Fiction is at its most powerful when it lets us walk in someone else’s shoes, teaching us to empathize with the kind of people who might otherwise never cross our paths. In An American Marriage, Tayari Jones does this while exploring one of the most disturbing and seemingly intractable issues in America: the incFiction is at its most powerful when it lets us walk in someone else’s shoes, teaching us to empathize arceration of innocent people, especially people of color, by a justice system with inherent biases.
On the surface, the story is a familiar one. Roy Hamilton and Celestial Davenport are a couple in their late twenties, both establishing themselves professionally, struggling to straighten out the kinks in young marriage, unsure about whether it’s time to start a family, when suddenly Roy is accused of rape. There’s never any doubt that he’s innocent, but the victim says otherwise, and Roy is convicted and sentenced to twelve years in prison. He serves five before his lawyer works a miracle, but that’s more than enough time to severely test the couple’s relationship in every way.
Jones pointedly pays homage in the text to James Baldwin, whose classic novel If Beale Street Could Talk also tells the story of a couple torn apart when a man is falsely accused of rape. But the similarities in the two novels go only so far. Jones’ heroes are older, better educated, with good jobs and bright futures. They’ve done everything “right” and stand ready to reap the rewards. But the couple is black, and in the end, none of the rest matters.
But this isn’t a novel limited to the pain of racial prejudice. Oh, there’s plenty of that, but because this couple fits none of the stereotypes often associated with this problem—no broken family, no childhood in a crime-infested neighborhood, no lack of education, no drug addiction—it is impossible for me or other white readers to distance ourselves from their story or pretend we’d never get caught in the wrong place at the wrong time as they were. What makes the novel so powerful is that we can’t escape the notion that their plight could be ours; it can happen to anyone, though there’s no denying it happens much more often to African-Americans just because they are African-Americans.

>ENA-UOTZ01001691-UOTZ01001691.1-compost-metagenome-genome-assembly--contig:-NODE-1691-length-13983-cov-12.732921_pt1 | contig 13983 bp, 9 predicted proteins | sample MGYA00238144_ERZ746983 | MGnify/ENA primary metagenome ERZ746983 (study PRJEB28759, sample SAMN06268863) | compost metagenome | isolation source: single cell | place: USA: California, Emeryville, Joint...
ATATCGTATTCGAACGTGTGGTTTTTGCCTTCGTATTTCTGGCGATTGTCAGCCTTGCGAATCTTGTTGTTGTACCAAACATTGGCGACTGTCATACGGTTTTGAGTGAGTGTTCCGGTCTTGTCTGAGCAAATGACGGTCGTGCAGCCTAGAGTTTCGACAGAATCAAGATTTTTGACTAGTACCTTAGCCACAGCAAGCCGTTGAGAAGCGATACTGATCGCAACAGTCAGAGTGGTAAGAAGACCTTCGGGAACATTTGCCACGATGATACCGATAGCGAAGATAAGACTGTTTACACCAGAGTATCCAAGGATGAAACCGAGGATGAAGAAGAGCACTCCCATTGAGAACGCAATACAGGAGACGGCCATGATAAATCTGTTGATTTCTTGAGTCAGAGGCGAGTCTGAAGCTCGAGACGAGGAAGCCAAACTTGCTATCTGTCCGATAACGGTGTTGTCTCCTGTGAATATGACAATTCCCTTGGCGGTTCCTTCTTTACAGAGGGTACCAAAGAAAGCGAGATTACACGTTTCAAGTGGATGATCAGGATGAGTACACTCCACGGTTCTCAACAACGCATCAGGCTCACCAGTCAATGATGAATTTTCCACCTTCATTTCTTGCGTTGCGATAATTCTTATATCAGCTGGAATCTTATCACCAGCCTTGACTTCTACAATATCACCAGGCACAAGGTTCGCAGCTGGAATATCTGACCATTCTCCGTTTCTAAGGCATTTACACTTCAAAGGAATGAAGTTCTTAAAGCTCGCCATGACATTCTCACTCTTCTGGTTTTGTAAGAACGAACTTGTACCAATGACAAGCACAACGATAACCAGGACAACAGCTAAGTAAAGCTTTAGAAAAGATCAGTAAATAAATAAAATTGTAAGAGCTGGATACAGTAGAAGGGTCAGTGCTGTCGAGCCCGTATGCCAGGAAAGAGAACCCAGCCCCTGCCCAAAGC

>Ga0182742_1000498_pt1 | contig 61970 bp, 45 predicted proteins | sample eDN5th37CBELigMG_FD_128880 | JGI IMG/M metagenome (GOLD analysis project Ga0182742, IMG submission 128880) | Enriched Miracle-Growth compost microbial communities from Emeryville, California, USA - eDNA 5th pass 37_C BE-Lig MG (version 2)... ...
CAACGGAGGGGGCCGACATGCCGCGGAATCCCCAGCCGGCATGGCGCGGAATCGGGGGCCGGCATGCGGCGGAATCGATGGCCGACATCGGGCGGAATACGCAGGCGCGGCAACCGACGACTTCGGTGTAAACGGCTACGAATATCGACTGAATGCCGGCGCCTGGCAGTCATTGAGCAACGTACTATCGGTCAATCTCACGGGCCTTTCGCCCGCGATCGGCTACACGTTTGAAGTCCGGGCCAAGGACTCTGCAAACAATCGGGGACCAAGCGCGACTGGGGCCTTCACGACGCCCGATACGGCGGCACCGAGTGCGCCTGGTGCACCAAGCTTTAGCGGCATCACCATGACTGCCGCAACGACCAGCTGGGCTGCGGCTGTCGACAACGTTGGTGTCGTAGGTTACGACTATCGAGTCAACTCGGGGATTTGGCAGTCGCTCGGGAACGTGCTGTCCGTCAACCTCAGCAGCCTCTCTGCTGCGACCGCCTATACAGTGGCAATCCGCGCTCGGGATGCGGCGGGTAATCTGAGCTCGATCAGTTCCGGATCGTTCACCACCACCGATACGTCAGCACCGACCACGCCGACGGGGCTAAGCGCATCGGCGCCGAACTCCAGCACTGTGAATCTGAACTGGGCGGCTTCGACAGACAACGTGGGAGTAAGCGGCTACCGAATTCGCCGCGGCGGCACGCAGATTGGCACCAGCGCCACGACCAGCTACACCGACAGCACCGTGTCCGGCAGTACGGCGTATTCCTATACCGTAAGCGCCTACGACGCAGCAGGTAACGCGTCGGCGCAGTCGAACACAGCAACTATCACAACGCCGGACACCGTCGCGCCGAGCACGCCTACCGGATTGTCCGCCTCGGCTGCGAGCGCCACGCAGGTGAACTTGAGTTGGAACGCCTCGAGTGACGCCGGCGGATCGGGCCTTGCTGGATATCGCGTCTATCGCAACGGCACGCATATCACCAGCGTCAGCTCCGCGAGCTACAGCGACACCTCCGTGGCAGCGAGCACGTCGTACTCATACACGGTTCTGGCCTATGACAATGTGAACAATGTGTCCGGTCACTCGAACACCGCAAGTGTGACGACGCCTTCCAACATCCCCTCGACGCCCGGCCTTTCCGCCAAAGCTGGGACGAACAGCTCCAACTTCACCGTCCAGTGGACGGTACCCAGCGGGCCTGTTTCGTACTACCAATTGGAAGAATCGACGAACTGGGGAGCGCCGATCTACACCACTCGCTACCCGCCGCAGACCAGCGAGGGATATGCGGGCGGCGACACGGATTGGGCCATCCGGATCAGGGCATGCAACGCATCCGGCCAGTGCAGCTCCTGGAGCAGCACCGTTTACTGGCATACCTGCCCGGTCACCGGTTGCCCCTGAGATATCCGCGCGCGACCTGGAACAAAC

While the dilemma facing Roy and Celestial is hardly unique, Jones takes a highly original approach to tell their story. She lets each character speak directly to the reader, telling the story of their relationship in first-person chapters from alternate points of view, later adding a third perspective to what becomes a love triangle. Each of the characters gets to plead, in a way, for the reader’s understanding and support. The result is to cast the moral dilemma in ways that suggest no one is the good guy or the bad guy; they are all victims.
While the first-person chapters are touching and honest, the heart of the novel is 50 pages of letters that Roy and Celestial write each other while he is in prison. The letters are so intimate, with so much revealed between the lines, that it’s hard not to shed tears as you realize what they’re going through. Jones wisely avoids dwelling on the horrors of prison life (a separate tragedy) but instead focuses on the way incarceration affects the couple’s relationship.
Roy, of course, has plenty of time sitting around missing Celestial, even as he’s forced to learn a new way of life if he is to survive prison. Celestial is much busier building a career, but she feels a different kind of loneliness that forces her to reconsider her relationship with Roy, which is gradually growing more distant. Though determined to support and wait for him at first, Celestial finds that harder to do as the weeks grow into months and years, making her wonder about her responsibilities to Roy and how much she wants to sacrifice to make amends to Roy for society’s cruelties.
Jones told NPR that the seed for the novel came when she overheard a couple arguing at a mall. The woman said to her companion, “Roy, you know you wouldn’t have waited on me for seven years,” and he responded, “I don’t know what you’re talking about; this wouldn’t have happened to you in the first place.” It’s fascinating to see what Jones has extrapolated from that snippet of overheard conversation.
When If Beale Street Could Talk was published in 1974, the reviews were decidedly mixed, with several mainstream critics complaining that the novel was “dated,” as though the civil rights legislation of the 1960s had laid racism to rest. If only.
Jones does not preach, and she has a bigger goal in mind than exposing the injustices of the prison system. This is not a novel to be missed.